Australian bushfires have wreaked havoc on Australia
Learn how you can help
Evacuees, koalas, volunteers, and first responders need your support
Things have finally gotten slightly less fiery in Australia with the arrival of cooler weather and rainfall. That said, the bushfires have already devastated over 11 million hectares, and the fires will continue to burn for some time. The fires have killed 33 people so far and have potentially killed up to 480 million animals.
Part of the reason for these fires has been a weather phenomenon called the Indian Ocean Dipole(1) (IOD). This dipole relates to the water surface temperatures between the eastern and western parts of the Indian Ocean. This year, the temperature difference is greater than it has been in 60 years. The western part of the ocean is hotter, causing East Africa to face abundant rainfall and massive floods. The eastern part of the Indian Ocean is cooler, leading to extremely dry weather conditions and a high potential for drought(2)
How Can You Help?
Many people have lost their homes. Animal species and natural ecosystems have been scorched(3). The Australian economy will take a big hit, and these fires will affect Australia for many years, if not decades, to come.
If you want to help out, you can do so in a few ways.
- Donate money
- Donate household items
- Volunteer (mostly for those located in Australia)
- Spread awareness
If you are outside of Australia, donating(4) money and spreading awareness(5) are the easiest options.
General Aid Options
Red Cross Australia is working hard to assist evacuees with first aid and long-term recovery programs. They are also covering volunteer expenses, emergency expenses, and so on.
The Salvation Army is another great option. Your money will provide first aid, shelter, food, and other aid to victims and first responders(6).
St Vincent de Paul Society is providing money to evacuees trying to recover. One of their missions is to fight poverty and help people who are struggling financially.
Support the Children
Save the Children is working to help evacuated children find places to feel safe and play. Trained staff will work with the children to help them cope(7) with the disaster and process their experiences.
Support Firefighters and First Responders
Australian comedian Celeste Barber started a fundraiser for the New South Wales Rural Fire Service.
Authors For Fireys is auctioning(8) books to help out. The proceeds will be sent to firefighters in Australia. They also provide links to donate to multiple different fire services.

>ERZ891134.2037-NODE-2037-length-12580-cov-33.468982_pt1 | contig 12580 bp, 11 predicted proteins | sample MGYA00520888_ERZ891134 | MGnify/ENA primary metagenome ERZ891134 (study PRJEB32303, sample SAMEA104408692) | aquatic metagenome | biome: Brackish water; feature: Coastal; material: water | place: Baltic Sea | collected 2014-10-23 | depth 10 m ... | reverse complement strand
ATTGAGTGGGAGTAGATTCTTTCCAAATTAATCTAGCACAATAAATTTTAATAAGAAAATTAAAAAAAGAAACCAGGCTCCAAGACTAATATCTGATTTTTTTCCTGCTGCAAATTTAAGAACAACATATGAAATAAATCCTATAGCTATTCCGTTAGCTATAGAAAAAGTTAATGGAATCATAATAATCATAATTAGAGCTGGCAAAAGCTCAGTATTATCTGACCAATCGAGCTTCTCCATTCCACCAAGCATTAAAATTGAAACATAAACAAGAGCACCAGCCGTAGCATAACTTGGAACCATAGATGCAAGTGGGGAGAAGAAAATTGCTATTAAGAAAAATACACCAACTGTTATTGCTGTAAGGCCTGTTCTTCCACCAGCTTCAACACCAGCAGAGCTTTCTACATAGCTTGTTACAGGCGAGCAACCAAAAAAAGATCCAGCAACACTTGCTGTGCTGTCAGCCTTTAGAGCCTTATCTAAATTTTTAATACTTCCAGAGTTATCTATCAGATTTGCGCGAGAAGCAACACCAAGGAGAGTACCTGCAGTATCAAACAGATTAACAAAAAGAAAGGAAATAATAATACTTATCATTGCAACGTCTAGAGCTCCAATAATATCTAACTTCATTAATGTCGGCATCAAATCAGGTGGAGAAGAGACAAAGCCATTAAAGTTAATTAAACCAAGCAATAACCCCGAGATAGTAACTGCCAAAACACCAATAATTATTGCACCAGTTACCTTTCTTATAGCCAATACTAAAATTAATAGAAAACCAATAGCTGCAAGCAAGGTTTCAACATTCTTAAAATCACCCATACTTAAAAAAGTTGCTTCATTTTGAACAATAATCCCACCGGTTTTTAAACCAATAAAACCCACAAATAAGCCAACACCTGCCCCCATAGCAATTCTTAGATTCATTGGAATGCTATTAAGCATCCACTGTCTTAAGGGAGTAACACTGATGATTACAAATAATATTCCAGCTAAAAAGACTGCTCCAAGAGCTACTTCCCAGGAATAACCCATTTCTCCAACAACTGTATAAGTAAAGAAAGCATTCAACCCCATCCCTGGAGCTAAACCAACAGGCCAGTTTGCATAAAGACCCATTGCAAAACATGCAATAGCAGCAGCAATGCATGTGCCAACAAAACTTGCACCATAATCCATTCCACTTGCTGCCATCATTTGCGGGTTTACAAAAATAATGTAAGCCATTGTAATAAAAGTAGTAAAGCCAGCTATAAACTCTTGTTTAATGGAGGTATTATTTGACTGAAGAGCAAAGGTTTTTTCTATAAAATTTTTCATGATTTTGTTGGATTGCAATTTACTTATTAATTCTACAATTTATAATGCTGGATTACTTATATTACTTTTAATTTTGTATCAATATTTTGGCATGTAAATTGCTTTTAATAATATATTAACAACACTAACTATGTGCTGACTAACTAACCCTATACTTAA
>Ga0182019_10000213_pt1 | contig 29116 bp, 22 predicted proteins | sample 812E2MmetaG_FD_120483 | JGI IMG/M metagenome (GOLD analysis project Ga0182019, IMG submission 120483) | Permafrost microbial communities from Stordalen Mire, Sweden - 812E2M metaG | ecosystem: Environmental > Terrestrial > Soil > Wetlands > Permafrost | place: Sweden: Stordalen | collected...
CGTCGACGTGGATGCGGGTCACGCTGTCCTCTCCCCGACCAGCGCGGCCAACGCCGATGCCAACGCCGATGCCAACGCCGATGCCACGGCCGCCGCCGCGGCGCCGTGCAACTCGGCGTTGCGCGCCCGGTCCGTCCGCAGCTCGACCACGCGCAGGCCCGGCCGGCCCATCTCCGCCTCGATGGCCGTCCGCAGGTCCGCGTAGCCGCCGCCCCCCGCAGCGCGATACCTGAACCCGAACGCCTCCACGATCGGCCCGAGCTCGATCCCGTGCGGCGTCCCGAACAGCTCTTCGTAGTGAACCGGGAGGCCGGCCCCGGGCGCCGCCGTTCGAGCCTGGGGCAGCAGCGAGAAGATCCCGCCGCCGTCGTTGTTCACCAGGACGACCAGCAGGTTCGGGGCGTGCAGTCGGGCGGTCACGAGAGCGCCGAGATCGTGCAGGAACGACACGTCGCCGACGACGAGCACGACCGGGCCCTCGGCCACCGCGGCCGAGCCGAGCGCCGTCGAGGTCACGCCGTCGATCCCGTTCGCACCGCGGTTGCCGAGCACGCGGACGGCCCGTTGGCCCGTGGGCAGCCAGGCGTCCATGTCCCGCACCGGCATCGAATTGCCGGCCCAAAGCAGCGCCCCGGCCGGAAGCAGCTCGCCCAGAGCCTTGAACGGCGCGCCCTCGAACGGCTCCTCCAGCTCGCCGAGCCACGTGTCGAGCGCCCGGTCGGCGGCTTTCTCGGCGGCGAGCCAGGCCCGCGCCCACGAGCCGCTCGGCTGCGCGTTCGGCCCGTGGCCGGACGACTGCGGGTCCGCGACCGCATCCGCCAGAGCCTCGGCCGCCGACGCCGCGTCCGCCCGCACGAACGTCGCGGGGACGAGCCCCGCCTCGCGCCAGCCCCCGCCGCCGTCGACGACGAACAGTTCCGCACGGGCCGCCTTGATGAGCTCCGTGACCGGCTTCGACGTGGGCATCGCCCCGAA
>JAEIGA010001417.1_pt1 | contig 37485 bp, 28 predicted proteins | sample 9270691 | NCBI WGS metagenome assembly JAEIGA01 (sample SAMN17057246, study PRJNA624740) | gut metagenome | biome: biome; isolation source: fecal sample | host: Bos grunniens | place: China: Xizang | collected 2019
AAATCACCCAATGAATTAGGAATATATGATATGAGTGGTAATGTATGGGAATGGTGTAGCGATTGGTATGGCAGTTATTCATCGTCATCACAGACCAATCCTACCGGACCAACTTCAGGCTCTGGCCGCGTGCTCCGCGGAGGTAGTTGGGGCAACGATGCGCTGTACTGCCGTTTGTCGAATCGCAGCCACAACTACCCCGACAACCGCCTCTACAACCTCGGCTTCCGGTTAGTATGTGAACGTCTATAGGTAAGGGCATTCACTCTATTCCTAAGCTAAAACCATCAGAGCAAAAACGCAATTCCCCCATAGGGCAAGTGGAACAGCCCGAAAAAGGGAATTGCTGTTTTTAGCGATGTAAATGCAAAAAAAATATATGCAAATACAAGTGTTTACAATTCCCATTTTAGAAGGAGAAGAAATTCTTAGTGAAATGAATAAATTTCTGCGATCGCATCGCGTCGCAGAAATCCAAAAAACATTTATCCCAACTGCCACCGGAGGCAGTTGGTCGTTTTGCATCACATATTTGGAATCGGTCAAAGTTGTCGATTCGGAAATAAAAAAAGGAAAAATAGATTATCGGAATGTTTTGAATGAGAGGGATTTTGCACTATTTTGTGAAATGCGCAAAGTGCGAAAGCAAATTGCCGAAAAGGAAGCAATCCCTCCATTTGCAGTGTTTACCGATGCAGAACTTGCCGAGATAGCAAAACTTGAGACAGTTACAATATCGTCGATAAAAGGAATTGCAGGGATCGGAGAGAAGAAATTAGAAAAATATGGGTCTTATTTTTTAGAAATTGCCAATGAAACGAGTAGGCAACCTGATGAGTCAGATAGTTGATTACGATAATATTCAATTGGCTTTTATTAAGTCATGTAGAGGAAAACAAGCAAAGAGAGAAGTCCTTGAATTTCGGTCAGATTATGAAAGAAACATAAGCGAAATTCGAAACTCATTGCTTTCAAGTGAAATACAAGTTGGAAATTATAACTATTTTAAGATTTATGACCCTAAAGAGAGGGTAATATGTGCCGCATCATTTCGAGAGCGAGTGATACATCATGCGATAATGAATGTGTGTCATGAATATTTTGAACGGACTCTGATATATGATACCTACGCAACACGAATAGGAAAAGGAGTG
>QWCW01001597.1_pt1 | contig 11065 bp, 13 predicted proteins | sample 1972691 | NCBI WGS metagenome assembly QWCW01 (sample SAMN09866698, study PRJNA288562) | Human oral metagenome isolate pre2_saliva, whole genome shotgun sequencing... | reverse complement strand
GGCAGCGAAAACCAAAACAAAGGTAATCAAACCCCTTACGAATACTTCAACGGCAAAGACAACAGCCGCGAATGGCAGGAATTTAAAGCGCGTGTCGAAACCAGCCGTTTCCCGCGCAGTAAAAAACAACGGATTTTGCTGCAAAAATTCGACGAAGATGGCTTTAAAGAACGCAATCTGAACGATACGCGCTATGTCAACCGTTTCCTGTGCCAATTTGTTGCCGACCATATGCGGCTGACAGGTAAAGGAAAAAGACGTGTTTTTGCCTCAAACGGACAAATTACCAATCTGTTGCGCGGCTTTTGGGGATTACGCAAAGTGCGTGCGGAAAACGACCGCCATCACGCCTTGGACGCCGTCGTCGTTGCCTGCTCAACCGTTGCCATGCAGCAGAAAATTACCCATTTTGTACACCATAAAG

Support the Animals
A donation to the Koala Hospital will help sick and injured koalas receive treatment and get released back in the wild. This organization is also working to expand the koala habitat.
Gofundme has a fundraiser for koalas that have lost their homes on Kangaroo Island. Your money will help with veterinary costs, supplies like milk and food, and general care for the koalas.
WWF is also taking donations via a koala adoption program. You won’t literally adopt a koala, but your money will help with rehabilitating sick and injured koalas. The WWF is also one of the world’s leading conservation organizations.
WIRES is taking donations and accepting volunteers. They are helping many different animal species that have been displaced(9) and made homeless in the wake of the bushfires.
Lastly, Animals Australia is also taking donations to help koalas and other animals.
While this is a good list of organizations taking donations, there are plenty of others out there. Just be sure to avoid scams(10). If you are unsure if the organization you wish to donate to is legitimate, type the name into Australia’s list of registered charities to check.
All donations help, even if it is a small amount. In honor of all the hard work and volunteering being done, I will be contributing a small amount of money to WIRES. If you cannot donate, try to spread the word to let other people know how they can help.
1. dipole (n.)
Def. a pair of separated poles, one positive and one negative
Ex. East Africa is flooding due to the Indian Ocean Dipole and warmer waters in the western half of the ocean.
2. drought (n.)
Def. a long period of time when there is little or no rain
Ex. Today’s rainfall marks the end of the three-month drought.
3. scorch (v.)
Def. to burn and slightly damage a surface by making it too hot; to be slightly burned by heat
Ex. My face is red. I got scorched by the summer sun.
4. donate (v.)
Def. to give money, food, clothes, etc. to somebody/something, especially a charity
Ex. My family donated food to the local homeless shelter.
5. awareness (n.)
Def. knowing something; knowing that something exists and is important
Ex. Spreading awareness about Australia’s bushfires is one way to help out.
6. first responder (n.)
Def. a person such as a member of the police or fire department in a position to arrive first at an emergency, who has been trained to provide basic medical treatment
Ex. They told the victim to calm down and wait for the first responders to arrive.
7. cope (v.)
Def. to deal successfully with something difficult
Ex. Over time, the child learned to cope with her parents’ divorce.
8. auction (n.)
Def. a public sale in which things are sold to the person who offers the most money for them
Ex. I won this fancy new watch in an eBay auction.
9. displace (v.)
Def. to take the place of somebody/something
Ex. We hope the bushfires will end soon and stop displacing families.
10. scam (n.)
Def. a clever and dishonest plan for making money
Ex. Their scam got people to email money to a fake charity.